Where circumstances permit, certain coal seams may be a source for alternative fossil fuels. Sometimes known as ‘unconventional hydrocarbons’, alternative fossil fuels may present a viable replacement for natural gas. Obtaining alternative fossil fuels requires extraction technologies which are very different to those used to extract conventional hydrocarbons. Of relevance to offshore coal resources is methane recovered from undisturbed or ‘virgin’ coal seams (usually known as coalbed methane (CBM)) and underground coal gasification (UCG).

The prime requirements for CBM prospects are unworked coal seams thicker than 0.4 metres at depths of between 200 and 1200 metres. Low permeability and high drilling costs currently make deeper targets unattractive.

‘Underground coal gasification’ (UCG) involves combustion of underground coal seams in situ to produce synthetic gas (‘syngas’). Coals located at depths in excess of 1200 metres are considered unsuitable for Underground Coal Gasification (UCG), with ideal depths being between 600 and 1200 metres (Holloway et al., 2005[5]) Coal occurs at shallow depths, often below 1000 metres in this map area, there may be potential for both CBM and UCG in the future.

The potential to exploit offshore coal resources is uncertain. Any attempt to extract coal using conventional deep mining techniques from onshore would incur significant development costs given the depths and distances involved, therefore conventional extraction is currently unlikely. Likewise, it is unlikely that offshore coal resources will be exploited more than a few kilometres from shore by any of the above new technologies (CBM and UCG) in the near future. Research is required to obtain a better indication of their potential. Further information on the UK’s coal resources can be found in the BGS Mineral Planning Factsheet on coal (http://www.bgs.ac.uk/downloads/start.cfm?id=1354).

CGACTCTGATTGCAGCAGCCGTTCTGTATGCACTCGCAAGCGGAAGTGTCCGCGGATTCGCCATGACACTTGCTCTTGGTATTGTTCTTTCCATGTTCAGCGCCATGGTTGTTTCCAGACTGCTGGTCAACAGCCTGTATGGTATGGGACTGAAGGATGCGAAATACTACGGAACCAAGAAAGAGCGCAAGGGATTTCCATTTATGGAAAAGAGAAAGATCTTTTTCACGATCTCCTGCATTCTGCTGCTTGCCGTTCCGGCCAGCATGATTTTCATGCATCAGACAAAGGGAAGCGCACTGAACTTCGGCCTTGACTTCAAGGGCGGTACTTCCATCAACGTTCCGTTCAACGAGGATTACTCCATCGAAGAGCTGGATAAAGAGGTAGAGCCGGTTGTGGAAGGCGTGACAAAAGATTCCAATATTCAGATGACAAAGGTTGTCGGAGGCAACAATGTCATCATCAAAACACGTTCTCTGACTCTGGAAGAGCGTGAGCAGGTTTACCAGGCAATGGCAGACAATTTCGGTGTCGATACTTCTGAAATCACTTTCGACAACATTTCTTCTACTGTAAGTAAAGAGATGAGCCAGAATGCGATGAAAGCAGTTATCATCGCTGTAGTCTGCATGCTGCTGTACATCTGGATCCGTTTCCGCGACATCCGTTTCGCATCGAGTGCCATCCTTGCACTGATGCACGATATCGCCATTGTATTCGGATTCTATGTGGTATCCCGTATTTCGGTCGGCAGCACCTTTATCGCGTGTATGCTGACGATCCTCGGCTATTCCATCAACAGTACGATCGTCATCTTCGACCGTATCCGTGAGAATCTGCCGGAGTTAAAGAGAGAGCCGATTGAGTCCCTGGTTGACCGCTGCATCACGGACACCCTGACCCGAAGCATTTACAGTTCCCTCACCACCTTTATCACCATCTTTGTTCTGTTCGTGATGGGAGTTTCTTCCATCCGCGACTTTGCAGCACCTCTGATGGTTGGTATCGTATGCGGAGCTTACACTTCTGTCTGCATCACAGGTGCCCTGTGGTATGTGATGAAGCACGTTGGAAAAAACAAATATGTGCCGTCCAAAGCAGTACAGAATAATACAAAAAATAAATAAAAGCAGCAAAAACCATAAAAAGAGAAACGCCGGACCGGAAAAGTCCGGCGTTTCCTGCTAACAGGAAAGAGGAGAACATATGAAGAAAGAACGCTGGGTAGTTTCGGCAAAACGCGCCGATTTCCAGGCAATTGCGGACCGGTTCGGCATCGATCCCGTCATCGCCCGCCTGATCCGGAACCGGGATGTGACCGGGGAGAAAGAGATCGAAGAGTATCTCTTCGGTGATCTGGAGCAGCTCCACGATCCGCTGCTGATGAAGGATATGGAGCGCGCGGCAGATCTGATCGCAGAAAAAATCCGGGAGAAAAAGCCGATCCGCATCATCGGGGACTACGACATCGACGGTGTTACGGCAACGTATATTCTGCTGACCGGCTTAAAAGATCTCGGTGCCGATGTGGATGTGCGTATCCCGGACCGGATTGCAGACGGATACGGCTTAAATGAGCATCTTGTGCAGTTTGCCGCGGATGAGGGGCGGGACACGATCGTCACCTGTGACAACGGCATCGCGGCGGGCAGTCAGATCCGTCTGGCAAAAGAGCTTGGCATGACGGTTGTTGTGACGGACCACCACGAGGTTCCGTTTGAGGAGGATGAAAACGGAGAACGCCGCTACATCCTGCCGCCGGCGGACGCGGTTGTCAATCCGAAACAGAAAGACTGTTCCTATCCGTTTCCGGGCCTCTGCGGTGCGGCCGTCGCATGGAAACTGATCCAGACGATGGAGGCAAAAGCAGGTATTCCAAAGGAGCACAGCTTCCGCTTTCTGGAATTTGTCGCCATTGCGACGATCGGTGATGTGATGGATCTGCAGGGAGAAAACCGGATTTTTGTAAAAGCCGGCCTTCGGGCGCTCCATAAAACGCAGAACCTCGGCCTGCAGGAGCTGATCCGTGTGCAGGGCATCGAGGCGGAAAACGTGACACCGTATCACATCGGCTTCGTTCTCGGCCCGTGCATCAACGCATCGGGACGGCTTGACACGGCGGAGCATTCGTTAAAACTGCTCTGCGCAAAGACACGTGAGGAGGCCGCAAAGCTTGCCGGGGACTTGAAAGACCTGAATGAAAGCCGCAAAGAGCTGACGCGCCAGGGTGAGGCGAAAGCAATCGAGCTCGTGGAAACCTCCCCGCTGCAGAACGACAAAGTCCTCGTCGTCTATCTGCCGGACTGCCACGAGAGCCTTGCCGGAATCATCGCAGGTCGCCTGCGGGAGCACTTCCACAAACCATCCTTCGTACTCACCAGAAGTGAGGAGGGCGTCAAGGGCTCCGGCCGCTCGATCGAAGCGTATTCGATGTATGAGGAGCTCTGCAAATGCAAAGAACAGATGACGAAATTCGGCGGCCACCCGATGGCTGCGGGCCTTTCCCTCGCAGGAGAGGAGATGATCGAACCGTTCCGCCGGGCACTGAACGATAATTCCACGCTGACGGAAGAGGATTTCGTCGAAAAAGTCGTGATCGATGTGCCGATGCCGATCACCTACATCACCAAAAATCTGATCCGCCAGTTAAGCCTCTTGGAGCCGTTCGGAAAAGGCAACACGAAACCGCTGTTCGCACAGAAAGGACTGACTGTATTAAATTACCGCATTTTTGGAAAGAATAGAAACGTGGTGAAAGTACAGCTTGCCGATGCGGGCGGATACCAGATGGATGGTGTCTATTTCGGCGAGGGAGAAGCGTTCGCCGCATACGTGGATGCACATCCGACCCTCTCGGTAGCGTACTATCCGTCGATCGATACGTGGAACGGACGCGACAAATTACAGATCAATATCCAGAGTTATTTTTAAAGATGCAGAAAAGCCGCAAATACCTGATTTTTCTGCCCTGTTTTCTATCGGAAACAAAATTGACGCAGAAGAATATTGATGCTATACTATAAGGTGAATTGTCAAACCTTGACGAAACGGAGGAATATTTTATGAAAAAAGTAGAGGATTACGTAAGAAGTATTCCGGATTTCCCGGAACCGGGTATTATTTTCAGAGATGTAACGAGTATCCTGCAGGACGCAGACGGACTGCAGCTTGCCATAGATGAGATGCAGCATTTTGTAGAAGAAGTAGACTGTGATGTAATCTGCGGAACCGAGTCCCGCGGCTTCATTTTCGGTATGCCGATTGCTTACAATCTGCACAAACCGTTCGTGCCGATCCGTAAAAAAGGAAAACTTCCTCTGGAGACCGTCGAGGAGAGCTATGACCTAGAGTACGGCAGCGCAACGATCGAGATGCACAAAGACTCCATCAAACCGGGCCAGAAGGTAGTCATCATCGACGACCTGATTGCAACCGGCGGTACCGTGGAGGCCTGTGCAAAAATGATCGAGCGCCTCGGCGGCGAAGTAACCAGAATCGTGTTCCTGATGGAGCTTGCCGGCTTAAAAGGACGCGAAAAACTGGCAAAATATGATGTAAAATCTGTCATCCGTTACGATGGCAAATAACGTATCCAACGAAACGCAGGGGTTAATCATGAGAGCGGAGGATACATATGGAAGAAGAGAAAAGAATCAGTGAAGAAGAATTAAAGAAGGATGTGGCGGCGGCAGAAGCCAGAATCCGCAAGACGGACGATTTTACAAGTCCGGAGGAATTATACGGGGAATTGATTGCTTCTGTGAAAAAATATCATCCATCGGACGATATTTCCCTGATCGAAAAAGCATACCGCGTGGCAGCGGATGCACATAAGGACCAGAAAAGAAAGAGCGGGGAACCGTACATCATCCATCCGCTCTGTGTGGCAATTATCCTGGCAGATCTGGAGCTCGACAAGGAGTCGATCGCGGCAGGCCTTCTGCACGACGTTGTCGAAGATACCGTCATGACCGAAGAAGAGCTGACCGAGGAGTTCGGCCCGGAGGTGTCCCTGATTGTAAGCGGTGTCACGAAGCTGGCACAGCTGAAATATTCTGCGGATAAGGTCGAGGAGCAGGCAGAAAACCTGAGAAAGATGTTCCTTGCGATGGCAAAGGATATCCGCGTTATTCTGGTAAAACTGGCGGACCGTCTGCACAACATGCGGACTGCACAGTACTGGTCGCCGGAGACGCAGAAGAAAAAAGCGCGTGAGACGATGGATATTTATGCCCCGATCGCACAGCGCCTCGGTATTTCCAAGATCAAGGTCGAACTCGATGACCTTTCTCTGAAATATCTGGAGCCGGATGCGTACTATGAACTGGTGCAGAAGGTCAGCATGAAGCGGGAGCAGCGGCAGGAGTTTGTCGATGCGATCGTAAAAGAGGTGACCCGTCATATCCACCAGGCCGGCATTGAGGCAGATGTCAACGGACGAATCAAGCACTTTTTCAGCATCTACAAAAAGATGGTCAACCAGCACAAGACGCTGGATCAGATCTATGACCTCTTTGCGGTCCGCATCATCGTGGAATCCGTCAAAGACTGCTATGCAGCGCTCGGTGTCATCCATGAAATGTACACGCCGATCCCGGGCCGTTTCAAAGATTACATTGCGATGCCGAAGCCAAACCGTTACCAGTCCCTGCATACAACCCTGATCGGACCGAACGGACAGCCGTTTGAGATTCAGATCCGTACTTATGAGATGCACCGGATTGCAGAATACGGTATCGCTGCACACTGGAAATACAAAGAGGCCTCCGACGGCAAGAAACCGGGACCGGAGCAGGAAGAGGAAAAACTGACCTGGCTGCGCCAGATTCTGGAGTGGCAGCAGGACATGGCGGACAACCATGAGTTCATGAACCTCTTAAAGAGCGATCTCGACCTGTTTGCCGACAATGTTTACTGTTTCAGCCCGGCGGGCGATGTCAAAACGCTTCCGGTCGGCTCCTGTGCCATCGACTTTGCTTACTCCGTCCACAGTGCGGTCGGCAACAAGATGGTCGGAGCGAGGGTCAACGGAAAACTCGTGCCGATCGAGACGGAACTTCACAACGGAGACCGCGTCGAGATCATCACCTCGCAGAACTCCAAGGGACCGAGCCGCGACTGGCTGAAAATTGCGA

Evaporite resources[edit]

Evaporite minerals, including gypsum and anhydrite, halite (rock salt) and, more rarely, potash and magnesium salts, are precipitated during the evaporation of seawater. The arid conditions that existed during Permian and Triassic times across Britain resulted in several cycles of evaporite deposition, represented by numerous halite sequences. These resources have the potential to be extracted at depth via brine pumping, and the resulting cavities have potential for underground gas storage.